Skip to content Go to main navigation Go to language selector
Swedish Air Force Gripen  jet fighters.

Five things you should know about Gripen C/D

3 min read + Video

The abilities of the Gripen C series have been proven for decades now. Here are five facts about the aircraft that tell us how it is built to handle complex battlespaces, stay smart, and give its operators and edge over their opponents.

1. A Gripen fleet means high availability

For a fighter aircraft operator, it is of utmost importance to have aircraft that are in the air, and not in the hangar. As compared to several contemporary fighters, Gripen C/D offers higher availability. It just takes ten minutes to refuel, re-arm and turnaround the aircraft for an air-to-air mission. Gripen C/D can also be operated out of remote areas, courtesy of its short take-off and landing (STOL) capabilities. The fighter can take off and land from roads that are just 16m wide and 800m long. The end result: high sortie rates and wide area coverage.

2. The Gripen pilot has superior situational awareness

Gripen C/D’s superior electronic warfare system replete with sophisticated datalink technology and a long-range multi-mode pulse doppler radar make for very efficient pilot support. Every data is transferred via sensor fusion to offer the pilot clutter-free, intelligent information that he or she can actually use during a live mission. With an advanced human-machine interface, the pilot can sort and view this data as per the need of the minute.

3. Gripen offer high weapon flexibility

Unlike many other fighter systems, a Gripen operator is not stuck with weapons from one country. Gripen has been designed to offer easy integration of weapons from around the globe including long-and short-range and agile air-to-air missiles to heavy air to surface missiles and guided bombs.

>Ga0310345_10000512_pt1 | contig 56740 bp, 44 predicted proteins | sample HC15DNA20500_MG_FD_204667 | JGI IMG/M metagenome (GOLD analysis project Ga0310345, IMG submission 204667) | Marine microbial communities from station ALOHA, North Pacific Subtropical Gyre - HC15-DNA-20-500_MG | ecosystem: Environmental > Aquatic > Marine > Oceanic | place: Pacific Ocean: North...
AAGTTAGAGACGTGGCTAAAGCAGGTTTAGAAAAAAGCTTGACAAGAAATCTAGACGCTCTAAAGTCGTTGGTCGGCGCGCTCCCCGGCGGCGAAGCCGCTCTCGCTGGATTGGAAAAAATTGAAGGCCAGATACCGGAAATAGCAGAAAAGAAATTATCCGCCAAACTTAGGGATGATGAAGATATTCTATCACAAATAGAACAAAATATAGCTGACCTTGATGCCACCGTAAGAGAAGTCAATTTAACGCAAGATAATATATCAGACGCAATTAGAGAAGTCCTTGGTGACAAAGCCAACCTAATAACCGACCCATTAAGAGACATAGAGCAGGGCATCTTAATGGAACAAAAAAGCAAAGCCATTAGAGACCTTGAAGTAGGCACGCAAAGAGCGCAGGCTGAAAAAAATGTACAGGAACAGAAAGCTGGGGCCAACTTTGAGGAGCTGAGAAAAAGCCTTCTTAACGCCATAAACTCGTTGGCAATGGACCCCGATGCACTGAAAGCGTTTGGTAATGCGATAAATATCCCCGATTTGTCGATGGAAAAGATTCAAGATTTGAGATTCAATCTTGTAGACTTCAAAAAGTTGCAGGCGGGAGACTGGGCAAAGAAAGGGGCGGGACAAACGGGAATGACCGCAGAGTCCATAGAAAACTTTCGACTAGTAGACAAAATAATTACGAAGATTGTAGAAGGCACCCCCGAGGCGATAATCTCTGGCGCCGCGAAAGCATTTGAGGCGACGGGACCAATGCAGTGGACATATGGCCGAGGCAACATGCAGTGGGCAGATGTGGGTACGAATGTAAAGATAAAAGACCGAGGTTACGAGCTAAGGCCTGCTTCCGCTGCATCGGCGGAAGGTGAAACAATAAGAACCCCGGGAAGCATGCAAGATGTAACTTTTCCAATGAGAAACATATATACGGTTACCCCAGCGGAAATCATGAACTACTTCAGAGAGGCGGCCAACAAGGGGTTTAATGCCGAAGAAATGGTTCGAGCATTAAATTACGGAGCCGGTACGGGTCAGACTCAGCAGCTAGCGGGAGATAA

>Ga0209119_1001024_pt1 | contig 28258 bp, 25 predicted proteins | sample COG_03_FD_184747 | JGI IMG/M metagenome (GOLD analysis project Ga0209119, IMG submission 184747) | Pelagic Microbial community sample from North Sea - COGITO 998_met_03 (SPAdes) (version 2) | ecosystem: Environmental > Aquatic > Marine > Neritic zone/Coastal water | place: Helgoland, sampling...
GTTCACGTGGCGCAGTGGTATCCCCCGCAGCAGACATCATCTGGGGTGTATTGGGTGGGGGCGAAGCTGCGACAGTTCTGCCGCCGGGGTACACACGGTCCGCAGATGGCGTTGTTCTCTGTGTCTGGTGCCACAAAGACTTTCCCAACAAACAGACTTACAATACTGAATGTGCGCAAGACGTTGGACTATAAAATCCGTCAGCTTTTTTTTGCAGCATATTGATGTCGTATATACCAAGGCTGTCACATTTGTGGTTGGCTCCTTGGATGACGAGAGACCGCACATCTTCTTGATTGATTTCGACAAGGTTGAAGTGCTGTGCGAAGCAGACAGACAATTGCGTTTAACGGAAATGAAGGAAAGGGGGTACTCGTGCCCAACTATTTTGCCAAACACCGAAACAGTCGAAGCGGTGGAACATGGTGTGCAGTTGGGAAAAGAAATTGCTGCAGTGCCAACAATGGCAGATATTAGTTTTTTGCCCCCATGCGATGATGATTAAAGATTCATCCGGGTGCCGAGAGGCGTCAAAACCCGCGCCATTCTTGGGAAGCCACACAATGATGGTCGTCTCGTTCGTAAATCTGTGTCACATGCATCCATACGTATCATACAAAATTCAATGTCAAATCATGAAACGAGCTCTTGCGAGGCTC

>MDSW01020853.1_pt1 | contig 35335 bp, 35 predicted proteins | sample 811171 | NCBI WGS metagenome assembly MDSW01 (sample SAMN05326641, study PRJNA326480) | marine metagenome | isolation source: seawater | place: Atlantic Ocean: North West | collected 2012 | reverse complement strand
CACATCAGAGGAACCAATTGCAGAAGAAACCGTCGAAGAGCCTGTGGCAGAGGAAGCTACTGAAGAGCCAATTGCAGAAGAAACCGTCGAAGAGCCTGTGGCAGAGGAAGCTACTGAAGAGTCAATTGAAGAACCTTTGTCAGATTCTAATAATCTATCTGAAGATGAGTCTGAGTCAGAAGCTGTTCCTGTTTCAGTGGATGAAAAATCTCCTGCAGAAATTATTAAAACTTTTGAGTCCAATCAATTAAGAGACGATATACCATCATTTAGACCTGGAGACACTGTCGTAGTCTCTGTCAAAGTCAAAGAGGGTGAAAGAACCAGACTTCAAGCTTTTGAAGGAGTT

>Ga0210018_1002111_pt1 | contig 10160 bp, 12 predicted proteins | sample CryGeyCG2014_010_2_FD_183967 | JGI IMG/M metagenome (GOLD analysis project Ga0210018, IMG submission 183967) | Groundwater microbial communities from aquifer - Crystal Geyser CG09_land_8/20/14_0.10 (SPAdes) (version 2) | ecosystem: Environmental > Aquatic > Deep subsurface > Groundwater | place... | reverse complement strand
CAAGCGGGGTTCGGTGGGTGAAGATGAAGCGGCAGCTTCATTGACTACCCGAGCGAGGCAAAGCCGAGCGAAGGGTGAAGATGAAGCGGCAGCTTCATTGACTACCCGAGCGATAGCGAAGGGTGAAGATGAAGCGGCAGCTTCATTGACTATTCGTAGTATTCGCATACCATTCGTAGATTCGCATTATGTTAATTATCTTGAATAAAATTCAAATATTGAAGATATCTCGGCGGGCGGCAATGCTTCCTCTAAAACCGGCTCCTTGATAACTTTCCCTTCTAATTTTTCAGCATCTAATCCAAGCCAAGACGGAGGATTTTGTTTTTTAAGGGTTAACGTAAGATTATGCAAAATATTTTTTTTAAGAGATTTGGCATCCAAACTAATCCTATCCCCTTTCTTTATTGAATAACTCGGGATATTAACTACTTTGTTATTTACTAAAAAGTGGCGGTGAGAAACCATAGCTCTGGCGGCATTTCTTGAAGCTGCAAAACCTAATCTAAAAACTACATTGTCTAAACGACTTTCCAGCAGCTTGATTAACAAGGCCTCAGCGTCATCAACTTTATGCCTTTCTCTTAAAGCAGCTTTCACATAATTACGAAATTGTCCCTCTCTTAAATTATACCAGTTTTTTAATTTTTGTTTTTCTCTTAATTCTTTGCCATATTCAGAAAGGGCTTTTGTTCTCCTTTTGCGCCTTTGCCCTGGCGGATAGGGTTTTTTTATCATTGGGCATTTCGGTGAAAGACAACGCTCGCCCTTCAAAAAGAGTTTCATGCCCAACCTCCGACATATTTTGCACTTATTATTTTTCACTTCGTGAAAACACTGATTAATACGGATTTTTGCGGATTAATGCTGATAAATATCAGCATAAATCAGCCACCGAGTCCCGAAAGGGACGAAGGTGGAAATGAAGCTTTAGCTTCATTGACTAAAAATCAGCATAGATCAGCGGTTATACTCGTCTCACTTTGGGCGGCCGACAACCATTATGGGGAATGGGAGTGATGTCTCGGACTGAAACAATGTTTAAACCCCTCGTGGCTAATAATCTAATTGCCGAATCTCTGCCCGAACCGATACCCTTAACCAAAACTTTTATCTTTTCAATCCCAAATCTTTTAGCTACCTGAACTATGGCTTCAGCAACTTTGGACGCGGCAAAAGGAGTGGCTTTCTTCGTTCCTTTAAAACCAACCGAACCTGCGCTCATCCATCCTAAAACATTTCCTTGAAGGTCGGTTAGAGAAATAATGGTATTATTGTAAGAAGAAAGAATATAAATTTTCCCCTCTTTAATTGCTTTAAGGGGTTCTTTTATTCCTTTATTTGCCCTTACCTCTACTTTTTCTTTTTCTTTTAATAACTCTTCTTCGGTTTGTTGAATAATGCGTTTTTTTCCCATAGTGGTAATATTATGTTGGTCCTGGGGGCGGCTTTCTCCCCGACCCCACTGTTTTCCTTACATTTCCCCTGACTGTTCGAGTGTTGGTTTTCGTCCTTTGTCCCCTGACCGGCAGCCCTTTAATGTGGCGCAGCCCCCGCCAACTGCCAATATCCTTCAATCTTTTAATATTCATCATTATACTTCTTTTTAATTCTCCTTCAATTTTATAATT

4. Gripen C/D is fully NATO interoperable

Gripen C/D has been designed to be fully interoperable with NATO. Its Link 16 is a NATO standard tactical datalink used by several users to support coalition operations. Currently, two NATO-member countries, the Czech Republic and Hungary are operating Gripen. Both countries have sent their Gripens for several peacetime preparedness missions and surveillance missions under the NATO Integrated Air and Missile Defence System so far.

5. Relevant for years to come

Gripen C/D is a fighter for the future. Instead of huge mid-life upgrades, Gripen C/D has been designed for continuous upgrades. Together with Gripen customers, Saab keeps working on step-wise improvements. The MS20 update, for instance, offers both hardware and software enhancements to Gripen operators. The upgrade package includes the integration of MBDA Meteor air-to-air missile and small GBU-39 SDB bombs, targeting electro-optical pod Litening III to name a few, and several software updates. The MS20 update can be customised as per the Gripen operator’s requirements, giving the fleet the capabilities to tackle new challenges.